2. Undergraduates who attend a private university are 12 times more likely to graduate with a six figure debt.
  3. When you add it all up it is only 1.5% of ALL undergraduates and graduate students who actually end up with a six figure debt.

Bottom line

A college education is still a good investment if it is plan properly like any investment.  This means that not all colleges and universities are a good fit or provide the value you may be seeking.  Now, more than ever parents and students must know what the advantages and disadvantages of each school they are considering.  You need to look both at the cost and the product your student will be receiving.  This is where College Planning ABC comes in.

First, I make sure that the student finds not only the best college, but also finds the lowest cost possible to attend.  Secondly, we find programs that include internships or coops that will help in maximizing the employment potential for that student when they graduate.   

It is not uncommon on a first consultation to see a family who was on road to a high debt education. Then, after meeting with me we have significantly lowered the expense so that debt is no longer necessary.  Similarly, I have had students and parents come in with a firm college choice not knowing that there was another more prestigious college, with better job placement opportunities, and lower costs.

The bottom line is you need to be informed and I am hosting new Workshops this month to give you the tools and knowledge for you to make the best decisions.  Let me bring you the real facts and strategies that will keep your student from being a statistic.  Now is your time.Click me

Tags: college planning, College Planning News, College Admissions, Paying for college, getting a college degree

Just Getting Any College Degree Can Be a Huge Mistake

Posted by Manuel Fabriquer on Fri, Jan 27, 2012 @ 5:00 AM

In my last post,” Is a college education still worth the price?” I talked about some of the college majors that do not have a very good employment outlook.  In this article I will discuss why many colleges and universities offer these majors knowing there is little demand in the workplace for these majors.

Traditionally the purpose of a higher education was to develop the scholarly skills of the student.  For these scholars the university was a place of refuge from the world wherein to explore and develop their intellectual pursuits. 

Those days have long passed and what students and their parents are looking for is for the degree earned to be more than just a scholarly pursuit.  The degree needs to provide job opportunities.

Sadly, many universities are missing the mark and instead placing their emphasis on facilities and amenities rather than on the economic utility of the degrees they confer.

There are many campuses that are filled with cutting edge facilities that are only slightly related to learning.  I am talking about, first class health and workout facilities, luxurious dinning commons, and top of the line sports facilities.  Of course, there is nothing wrong with these amenities as long as the basic learning is not sacrificed.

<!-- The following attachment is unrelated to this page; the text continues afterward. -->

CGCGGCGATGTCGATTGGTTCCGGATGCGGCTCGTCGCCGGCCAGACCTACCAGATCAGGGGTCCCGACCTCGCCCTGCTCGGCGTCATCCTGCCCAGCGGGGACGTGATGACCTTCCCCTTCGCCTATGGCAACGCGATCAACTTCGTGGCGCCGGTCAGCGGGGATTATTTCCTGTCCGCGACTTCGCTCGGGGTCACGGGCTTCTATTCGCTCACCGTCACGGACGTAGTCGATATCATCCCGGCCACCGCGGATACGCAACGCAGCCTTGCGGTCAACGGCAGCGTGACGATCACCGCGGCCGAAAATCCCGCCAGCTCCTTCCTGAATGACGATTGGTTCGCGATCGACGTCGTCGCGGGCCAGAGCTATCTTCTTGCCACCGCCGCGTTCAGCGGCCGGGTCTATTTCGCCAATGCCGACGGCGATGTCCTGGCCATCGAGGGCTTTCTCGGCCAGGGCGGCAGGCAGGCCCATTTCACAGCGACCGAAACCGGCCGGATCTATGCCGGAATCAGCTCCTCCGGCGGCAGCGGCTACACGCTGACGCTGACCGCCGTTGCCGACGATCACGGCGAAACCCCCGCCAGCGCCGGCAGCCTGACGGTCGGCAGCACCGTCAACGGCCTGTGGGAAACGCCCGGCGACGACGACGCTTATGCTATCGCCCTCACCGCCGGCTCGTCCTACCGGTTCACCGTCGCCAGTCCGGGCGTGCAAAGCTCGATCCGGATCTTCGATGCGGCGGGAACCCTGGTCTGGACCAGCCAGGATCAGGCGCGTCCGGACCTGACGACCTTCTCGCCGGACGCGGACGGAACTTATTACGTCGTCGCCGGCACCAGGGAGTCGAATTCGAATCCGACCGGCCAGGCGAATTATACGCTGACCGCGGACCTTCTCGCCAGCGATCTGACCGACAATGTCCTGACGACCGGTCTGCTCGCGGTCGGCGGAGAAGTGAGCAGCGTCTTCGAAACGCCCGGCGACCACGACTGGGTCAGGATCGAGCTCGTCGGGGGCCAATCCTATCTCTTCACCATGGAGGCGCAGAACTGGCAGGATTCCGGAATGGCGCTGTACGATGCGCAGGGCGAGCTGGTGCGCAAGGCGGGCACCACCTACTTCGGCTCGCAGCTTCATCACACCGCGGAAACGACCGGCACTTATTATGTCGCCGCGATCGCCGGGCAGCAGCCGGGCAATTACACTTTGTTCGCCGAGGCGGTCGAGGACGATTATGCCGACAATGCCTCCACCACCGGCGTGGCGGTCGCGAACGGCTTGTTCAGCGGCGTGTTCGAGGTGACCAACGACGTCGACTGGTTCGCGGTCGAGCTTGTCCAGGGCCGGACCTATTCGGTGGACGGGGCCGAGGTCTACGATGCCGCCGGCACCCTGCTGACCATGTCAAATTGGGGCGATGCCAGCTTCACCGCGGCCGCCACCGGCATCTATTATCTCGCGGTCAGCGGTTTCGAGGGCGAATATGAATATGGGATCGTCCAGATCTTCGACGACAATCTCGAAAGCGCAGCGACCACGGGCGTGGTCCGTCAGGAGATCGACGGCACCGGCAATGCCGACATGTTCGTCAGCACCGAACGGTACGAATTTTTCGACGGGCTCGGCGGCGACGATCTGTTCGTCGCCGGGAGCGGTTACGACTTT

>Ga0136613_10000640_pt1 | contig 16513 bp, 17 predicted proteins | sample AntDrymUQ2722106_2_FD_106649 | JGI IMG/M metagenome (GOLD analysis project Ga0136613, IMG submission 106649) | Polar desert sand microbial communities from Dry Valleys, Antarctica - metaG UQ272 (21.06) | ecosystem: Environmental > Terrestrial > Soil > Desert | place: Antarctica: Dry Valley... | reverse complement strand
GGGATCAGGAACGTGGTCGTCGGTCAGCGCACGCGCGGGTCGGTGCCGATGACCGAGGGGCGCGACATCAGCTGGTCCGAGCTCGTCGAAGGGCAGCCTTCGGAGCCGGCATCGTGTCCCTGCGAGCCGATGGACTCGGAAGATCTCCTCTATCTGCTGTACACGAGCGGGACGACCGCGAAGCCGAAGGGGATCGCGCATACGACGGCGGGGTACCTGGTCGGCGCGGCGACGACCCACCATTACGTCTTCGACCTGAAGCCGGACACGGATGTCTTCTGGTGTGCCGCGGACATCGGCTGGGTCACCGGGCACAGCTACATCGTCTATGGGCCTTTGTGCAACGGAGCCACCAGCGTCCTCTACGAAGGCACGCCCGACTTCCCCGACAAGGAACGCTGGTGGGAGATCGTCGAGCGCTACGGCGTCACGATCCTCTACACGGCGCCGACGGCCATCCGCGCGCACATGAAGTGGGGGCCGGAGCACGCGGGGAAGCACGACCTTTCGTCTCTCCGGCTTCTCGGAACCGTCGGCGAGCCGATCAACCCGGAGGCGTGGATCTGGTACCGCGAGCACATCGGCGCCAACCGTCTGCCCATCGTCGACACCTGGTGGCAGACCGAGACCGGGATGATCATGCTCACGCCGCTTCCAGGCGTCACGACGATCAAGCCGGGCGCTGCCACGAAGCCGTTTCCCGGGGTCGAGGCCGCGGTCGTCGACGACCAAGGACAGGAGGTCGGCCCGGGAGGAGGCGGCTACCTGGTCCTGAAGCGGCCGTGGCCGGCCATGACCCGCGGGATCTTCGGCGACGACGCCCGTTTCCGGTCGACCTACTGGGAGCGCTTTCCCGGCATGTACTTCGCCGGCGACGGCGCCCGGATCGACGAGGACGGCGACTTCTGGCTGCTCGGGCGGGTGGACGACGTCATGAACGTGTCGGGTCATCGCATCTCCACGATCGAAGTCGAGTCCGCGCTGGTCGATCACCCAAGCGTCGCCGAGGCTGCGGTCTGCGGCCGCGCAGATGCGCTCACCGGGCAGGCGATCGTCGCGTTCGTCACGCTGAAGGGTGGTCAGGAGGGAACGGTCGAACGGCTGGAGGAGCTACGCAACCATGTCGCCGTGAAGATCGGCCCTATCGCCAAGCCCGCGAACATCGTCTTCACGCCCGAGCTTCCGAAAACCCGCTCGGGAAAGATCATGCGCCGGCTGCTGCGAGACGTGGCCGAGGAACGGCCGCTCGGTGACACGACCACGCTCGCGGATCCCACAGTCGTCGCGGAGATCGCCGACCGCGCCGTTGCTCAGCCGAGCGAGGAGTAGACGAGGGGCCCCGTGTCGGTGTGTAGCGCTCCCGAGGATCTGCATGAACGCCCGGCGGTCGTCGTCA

Why is this happening

First, students are having a hard time completing any type of degree and universities do not want to lose the dollars those students bring.

For example, in a recent study entitled, “Academically Adrift” reported on a large sample of students attending 29 American four year colleges.  The results showed that 36% of the students had no gains in learning in their four years.   

This is alarming especially when we consider that 40% of those who begin a four-year program do not graduate.  By the way, this statistic doubles when we look at those attending a junior college.

Secondly, a report in The Economist showed U.S. government statistics revealing that U.S. High school seniors’ proficiency scores for science, math, reading, and writing all declined between 1992 and 2005.

What this all means is that many universities are “dumbing down” their curricula in order to maintain their enrollment levels.   Students are also choosing the easiest classes available in a path toward a degree.  Many students simply think that a “degree is a degree” and some employer will offer them a job simply because they have a degree.

However, as the news reports show, there are many high-skilled jobs that go unfilled because there are no qualified applicants.  In other words, today having a college degree does not mean anything unless that person has the skills and abilities employers are looking for.  No longer do employers place any value on a person just having a degree.  They must have the necessary skills to do the job or they are no better off than someone who never attended college.

Today, more than ever planning for college is critical and involves a lot more than just picking a name brand university.  Not all universities are good at everything and not all universities are a good fit for your student. 

When I meet with a parent and their student we choose the best fit and best program based on what is unique to the student.  I bring the most comprehensive and current information about each campus and what it “really” has to offer.  At times, some of the so called, “best colleges” may actually be the worst choice for your student. 

Armed with this information parents and students are able to make the best choice that will provide them with best economic utility for their efforts and money.  You are invited to come to my next workshop where I reveal some of the latest information.  You can find more information on these college workshops by clicking here.

In the next post we will continue to explore the future trends of higher education. 

Tags: college consulting, College Planning News, getting a college degree